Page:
"A firm (whether it is undertaking sustainability in-scope business or not, including firms that approve financial promotions for unauthorised persons) must ensure that any reference to the sustainability characteristics of a product or service is:
(1) consistent with the sustainability profile of the product or service; and
(2) clear, fair and not misleading."
By comparison, fund managers marketing to retail will also have to consider the CP's naming and marketing restrictions regarding in-scope products that do not qualify for and use one of the proposed labels (e.g. prohibiting such products from using terms such as 'net zero', 'ESG' or 'sustainable'). The FCA has also highlighted the relevance of the forthcoming Consumer Duty (CD) across its proposals – indeed, any fund manager looking to market an in-scope fund to retail investors will have to comply with an extensive range of regulatory requirements under both the SDR and CD regimes.
- In light of the above, what proposed labels are available for in-scope funds?
The CP proposes an opt-in (i.e. non-mandatory) labelling regime offering three categories for in-scope investment funds which meet certain qualifying criteria:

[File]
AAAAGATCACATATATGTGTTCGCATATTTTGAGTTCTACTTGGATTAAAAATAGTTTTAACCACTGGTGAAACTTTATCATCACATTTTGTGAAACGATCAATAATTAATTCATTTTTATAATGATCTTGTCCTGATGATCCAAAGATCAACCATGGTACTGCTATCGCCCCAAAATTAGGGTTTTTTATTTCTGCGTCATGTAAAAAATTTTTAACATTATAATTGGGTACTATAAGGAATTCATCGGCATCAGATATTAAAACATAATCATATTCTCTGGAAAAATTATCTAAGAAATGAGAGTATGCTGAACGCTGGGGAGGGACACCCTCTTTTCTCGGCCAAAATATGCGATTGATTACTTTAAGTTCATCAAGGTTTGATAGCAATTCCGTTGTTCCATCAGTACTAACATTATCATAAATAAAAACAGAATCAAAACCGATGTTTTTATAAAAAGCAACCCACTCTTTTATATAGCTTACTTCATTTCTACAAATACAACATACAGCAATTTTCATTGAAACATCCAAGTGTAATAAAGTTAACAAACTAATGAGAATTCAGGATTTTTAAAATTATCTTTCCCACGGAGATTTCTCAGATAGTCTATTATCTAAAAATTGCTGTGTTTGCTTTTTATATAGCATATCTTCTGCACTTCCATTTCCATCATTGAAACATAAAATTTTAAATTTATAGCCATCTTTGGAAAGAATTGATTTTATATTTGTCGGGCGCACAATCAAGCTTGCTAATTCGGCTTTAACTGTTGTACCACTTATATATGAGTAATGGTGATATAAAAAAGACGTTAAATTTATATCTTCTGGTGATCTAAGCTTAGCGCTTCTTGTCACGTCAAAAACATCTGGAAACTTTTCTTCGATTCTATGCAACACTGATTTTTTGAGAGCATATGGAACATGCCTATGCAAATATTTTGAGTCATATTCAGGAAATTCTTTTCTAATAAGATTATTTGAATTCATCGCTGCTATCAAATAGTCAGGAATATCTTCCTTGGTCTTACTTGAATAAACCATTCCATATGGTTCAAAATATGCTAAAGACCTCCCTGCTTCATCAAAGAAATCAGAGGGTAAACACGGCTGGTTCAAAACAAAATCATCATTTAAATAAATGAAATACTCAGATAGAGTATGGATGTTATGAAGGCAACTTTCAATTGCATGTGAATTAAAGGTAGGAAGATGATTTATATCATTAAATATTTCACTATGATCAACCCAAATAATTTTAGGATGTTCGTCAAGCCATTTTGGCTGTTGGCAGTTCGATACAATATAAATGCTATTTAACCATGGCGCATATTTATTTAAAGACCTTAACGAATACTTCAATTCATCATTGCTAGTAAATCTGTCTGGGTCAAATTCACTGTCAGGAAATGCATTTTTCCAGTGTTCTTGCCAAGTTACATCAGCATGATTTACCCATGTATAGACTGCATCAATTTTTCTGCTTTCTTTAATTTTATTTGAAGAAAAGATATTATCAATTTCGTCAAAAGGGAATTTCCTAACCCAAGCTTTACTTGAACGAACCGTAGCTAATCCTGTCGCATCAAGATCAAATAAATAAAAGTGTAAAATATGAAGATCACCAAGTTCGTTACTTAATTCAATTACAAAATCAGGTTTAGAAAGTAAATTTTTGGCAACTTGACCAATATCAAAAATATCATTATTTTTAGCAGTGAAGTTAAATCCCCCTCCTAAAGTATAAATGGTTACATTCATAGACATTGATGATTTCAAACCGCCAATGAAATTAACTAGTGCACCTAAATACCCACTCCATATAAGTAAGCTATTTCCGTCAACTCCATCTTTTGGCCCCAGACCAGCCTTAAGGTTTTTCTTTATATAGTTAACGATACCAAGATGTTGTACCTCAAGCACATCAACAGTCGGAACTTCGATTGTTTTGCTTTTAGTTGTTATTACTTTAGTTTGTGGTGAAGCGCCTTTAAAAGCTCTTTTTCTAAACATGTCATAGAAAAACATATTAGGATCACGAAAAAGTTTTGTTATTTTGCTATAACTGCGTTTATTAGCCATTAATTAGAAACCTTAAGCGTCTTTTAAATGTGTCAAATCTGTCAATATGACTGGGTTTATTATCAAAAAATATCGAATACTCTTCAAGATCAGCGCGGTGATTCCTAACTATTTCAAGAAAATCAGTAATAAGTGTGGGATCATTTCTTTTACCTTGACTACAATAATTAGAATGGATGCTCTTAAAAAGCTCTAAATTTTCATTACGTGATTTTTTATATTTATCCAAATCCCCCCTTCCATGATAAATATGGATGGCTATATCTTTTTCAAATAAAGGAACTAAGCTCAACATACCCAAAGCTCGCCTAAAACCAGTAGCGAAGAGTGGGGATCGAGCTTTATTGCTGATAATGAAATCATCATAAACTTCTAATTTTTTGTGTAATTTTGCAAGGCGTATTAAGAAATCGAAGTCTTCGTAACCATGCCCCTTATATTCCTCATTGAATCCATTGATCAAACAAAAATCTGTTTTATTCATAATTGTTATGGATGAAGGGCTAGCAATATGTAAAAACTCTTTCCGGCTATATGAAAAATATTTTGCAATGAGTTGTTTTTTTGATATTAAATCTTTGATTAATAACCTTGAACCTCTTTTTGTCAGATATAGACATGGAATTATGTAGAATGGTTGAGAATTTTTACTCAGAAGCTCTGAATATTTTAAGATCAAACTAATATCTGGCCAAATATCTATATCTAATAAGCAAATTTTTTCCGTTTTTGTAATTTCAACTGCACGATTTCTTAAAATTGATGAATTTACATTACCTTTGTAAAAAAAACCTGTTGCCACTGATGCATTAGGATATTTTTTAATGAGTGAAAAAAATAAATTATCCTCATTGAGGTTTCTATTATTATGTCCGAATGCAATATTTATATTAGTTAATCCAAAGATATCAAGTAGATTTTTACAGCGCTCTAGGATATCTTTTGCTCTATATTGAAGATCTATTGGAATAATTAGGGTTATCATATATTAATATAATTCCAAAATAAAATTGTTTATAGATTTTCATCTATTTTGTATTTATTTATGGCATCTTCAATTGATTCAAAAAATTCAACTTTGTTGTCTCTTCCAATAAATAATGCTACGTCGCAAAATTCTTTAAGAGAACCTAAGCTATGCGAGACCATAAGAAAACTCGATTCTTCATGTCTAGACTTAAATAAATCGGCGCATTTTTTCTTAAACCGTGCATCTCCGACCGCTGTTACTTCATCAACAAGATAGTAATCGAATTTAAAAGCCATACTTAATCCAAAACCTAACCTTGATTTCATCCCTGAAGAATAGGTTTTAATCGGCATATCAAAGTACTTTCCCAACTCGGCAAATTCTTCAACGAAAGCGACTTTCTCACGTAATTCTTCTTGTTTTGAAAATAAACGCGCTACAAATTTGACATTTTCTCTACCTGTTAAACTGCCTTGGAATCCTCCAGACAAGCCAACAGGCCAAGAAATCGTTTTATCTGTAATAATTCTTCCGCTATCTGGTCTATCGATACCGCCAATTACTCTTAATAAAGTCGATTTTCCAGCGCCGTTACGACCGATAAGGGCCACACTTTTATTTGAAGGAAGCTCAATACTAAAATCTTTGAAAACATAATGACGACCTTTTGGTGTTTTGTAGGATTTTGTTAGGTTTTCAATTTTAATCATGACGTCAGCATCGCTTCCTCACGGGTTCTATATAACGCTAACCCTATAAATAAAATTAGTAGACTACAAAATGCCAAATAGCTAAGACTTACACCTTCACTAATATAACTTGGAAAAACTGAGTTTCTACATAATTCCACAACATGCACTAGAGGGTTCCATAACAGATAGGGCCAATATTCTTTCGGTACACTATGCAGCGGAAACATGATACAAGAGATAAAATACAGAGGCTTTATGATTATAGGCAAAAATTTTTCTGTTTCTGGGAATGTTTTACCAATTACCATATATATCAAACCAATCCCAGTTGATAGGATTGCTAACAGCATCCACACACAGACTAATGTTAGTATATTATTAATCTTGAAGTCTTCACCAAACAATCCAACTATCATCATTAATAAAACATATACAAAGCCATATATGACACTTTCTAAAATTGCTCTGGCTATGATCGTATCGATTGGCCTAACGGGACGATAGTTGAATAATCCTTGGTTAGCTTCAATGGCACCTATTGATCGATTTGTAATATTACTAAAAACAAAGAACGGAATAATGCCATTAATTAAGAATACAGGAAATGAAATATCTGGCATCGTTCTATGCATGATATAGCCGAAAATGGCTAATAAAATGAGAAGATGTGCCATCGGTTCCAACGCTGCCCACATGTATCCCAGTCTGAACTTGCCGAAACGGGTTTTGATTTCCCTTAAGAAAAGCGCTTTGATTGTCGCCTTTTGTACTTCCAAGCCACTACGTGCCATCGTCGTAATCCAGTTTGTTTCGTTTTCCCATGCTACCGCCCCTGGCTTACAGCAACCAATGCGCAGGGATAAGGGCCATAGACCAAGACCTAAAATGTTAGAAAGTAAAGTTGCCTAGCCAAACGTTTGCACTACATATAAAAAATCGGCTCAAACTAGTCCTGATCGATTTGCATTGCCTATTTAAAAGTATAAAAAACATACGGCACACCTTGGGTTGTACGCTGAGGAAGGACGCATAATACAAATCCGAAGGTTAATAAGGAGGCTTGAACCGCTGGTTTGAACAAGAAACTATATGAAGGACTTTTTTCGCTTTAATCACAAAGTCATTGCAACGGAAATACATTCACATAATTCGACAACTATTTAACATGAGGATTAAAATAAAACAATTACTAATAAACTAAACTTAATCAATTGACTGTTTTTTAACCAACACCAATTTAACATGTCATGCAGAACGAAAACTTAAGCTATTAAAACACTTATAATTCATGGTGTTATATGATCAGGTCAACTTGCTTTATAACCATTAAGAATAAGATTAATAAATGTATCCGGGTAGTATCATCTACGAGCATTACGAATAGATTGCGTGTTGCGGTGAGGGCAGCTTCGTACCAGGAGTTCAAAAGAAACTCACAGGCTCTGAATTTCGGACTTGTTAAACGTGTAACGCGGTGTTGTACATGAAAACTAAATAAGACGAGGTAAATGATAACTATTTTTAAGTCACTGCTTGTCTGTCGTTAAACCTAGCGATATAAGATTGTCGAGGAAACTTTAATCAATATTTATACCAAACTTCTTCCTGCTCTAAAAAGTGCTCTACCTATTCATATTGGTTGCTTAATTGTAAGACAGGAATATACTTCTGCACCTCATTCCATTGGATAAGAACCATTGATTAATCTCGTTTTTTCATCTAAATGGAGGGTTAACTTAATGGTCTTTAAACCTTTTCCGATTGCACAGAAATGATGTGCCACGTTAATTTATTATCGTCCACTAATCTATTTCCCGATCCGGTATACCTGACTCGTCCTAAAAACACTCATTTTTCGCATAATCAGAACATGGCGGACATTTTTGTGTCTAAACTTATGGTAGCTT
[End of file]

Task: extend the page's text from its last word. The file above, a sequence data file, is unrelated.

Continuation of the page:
- "Sustainable focus" (for funds investing in assets that are environmentally or socially sustainable);
- "Sustainable improvers" (for funds investing in assets to improve the environmental or social sustainability over time); and
- "Sustainable impact" (for funds investing in solutions to environmental or social problems to achieve positive, measurable real-world impact).
Pg. 30, CP.
Fund managers should be aware that where one of the above labels are used, the firm will remain responsible for the classification and ensuring that the chosen label is appropriate; the FCA makes it clear that any use of a label should in no way indicate FCA approval of the relevant fund.
- What does an in-scope firm need to do if it wishes to use one of the new labels?
The allocation of sufficient legal and compliance resource to implement and monitor the use of any label will be vital. The CP sets out a series of qualifying criteria which require firms to ensure that they are able to substantiate the claims they are making in relation to in-scope funds. Firms seeking to utilise the new labelling regime will need to review items including their fund documentation to ensure compliance with both the detailed cross-cutting and category-specific rules, as well as the new pre-contractual disclosure documentation required for institutional investors or retail clients, should the new rules and accompanying non-Handbook guidance be introduced in the UK during the course of 2024.